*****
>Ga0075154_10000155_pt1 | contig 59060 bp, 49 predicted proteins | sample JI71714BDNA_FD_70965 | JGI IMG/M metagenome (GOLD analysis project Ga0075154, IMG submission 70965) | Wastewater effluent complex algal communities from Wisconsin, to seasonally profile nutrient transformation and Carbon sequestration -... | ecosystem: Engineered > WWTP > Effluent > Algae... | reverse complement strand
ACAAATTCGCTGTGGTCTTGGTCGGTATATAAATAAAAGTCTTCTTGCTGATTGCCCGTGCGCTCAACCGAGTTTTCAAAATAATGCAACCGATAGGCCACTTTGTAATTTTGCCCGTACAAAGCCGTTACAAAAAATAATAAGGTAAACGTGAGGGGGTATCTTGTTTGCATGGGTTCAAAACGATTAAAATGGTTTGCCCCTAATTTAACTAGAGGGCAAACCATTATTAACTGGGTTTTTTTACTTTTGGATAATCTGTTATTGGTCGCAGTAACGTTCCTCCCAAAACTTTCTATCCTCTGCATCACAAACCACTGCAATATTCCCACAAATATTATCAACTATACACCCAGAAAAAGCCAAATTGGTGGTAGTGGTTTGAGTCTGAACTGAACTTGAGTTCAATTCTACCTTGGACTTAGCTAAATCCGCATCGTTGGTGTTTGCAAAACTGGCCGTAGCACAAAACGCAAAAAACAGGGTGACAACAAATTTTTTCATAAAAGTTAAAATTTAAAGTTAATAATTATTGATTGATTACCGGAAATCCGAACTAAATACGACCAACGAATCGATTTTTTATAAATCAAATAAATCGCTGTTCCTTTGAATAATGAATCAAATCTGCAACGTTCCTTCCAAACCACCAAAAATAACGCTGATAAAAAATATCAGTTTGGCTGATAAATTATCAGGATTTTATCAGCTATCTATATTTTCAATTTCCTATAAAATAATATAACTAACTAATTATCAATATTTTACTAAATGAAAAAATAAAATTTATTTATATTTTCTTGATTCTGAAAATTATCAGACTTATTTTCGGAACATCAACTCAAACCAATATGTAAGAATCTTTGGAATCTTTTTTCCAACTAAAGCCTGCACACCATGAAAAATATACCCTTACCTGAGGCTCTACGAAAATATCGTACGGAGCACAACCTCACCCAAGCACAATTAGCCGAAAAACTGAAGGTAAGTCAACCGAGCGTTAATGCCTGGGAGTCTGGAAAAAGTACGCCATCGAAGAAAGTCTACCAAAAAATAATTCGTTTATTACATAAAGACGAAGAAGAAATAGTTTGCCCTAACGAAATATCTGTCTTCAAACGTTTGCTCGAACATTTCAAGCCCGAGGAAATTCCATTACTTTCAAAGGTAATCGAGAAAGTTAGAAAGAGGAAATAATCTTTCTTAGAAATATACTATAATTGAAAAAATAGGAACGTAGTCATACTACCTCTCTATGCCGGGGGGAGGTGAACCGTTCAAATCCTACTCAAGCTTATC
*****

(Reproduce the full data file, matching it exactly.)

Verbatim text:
>Ga0075154_10000155_pt1 | contig 59060 bp, 49 predicted proteins | sample JI71714BDNA_FD_70965 | JGI IMG/M metagenome (GOLD analysis project Ga0075154, IMG submission 70965) | Wastewater effluent complex algal communities from Wisconsin, to seasonally profile nutrient transformation and Carbon sequestration -... | ecosystem: Engineered > WWTP > Effluent > Algae... | reverse complement strand
ACAAATTCGCTGTGGTCTTGGTCGGTATATAAATAAAAGTCTTCTTGCTGATTGCCCGTGCGCTCAACCGAGTTTTCAAAATAATGCAACCGATAGGCCACTTTGTAATTTTGCCCGTACAAAGCCGTTACAAAAAATAATAAGGTAAACGTGAGGGGGTATCTTGTTTGCATGGGTTCAAAACGATTAAAATGGTTTGCCCCTAATTTAACTAGAGGGCAAACCATTATTAACTGGGTTTTTTTACTTTTGGATAATCTGTTATTGGTCGCAGTAACGTTCCTCCCAAAACTTTCTATCCTCTGCATCACAAACCACTGCAATATTCCCACAAATATTATCAACTATACACCCAGAAAAAGCCAAATTGGTGGTAGTGGTTTGAGTCTGAACTGAACTTGAGTTCAATTCTACCTTGGACTTAGCTAAATCCGCATCGTTGGTGTTTGCAAAACTGGCCGTAGCACAAAACGCAAAAAACAGGGTGACAACAAATTTTTTCATAAAAGTTAAAATTTAAAGTTAATAATTATTGATTGATTACCGGAAATCCGAACTAAATACGACCAACGAATCGATTTTTTATAAATCAAATAAATCGCTGTTCCTTTGAATAATGAATCAAATCTGCAACGTTCCTTCCAAACCACCAAAAATAACGCTGATAAAAAATATCAGTTTGGCTGATAAATTATCAGGATTTTATCAGCTATCTATATTTTCAATTTCCTATAAAATAATATAACTAACTAATTATCAATATTTTACTAAATGAAAAAATAAAATTTATTTATATTTTCTTGATTCTGAAAATTATCAGACTTATTTTCGGAACATCAACTCAAACCAATATGTAAGAATCTTTGGAATCTTTTTTCCAACTAAAGCCTGCACACCATGAAAAATATACCCTTACCTGAGGCTCTACGAAAATATCGTACGGAGCACAACCTCACCCAAGCACAATTAGCCGAAAAACTGAAGGTAAGTCAACCGAGCGTTAATGCCTGGGAGTCTGGAAAAAGTACGCCATCGAAGAAAGTCTACCAAAAAATAATTCGTTTATTACATAAAGACGAAGAAGAAATAGTTTGCCCTAACGAAATATCTGTCTTCAAACGTTTGCTCGAACATTTCAAGCCCGAGGAAATTCCATTACTTTCAAAGGTAATCGAGAAAGTTAGAAAGAGGAAATAATCTTTCTTAGAAATATACTATAATTGAAAAAATAGGAACGTAGTCATACTACCTCTCTATGCCGGGGGGAGGTGAACCGTTCAAATCCTACTCAAGCTTATC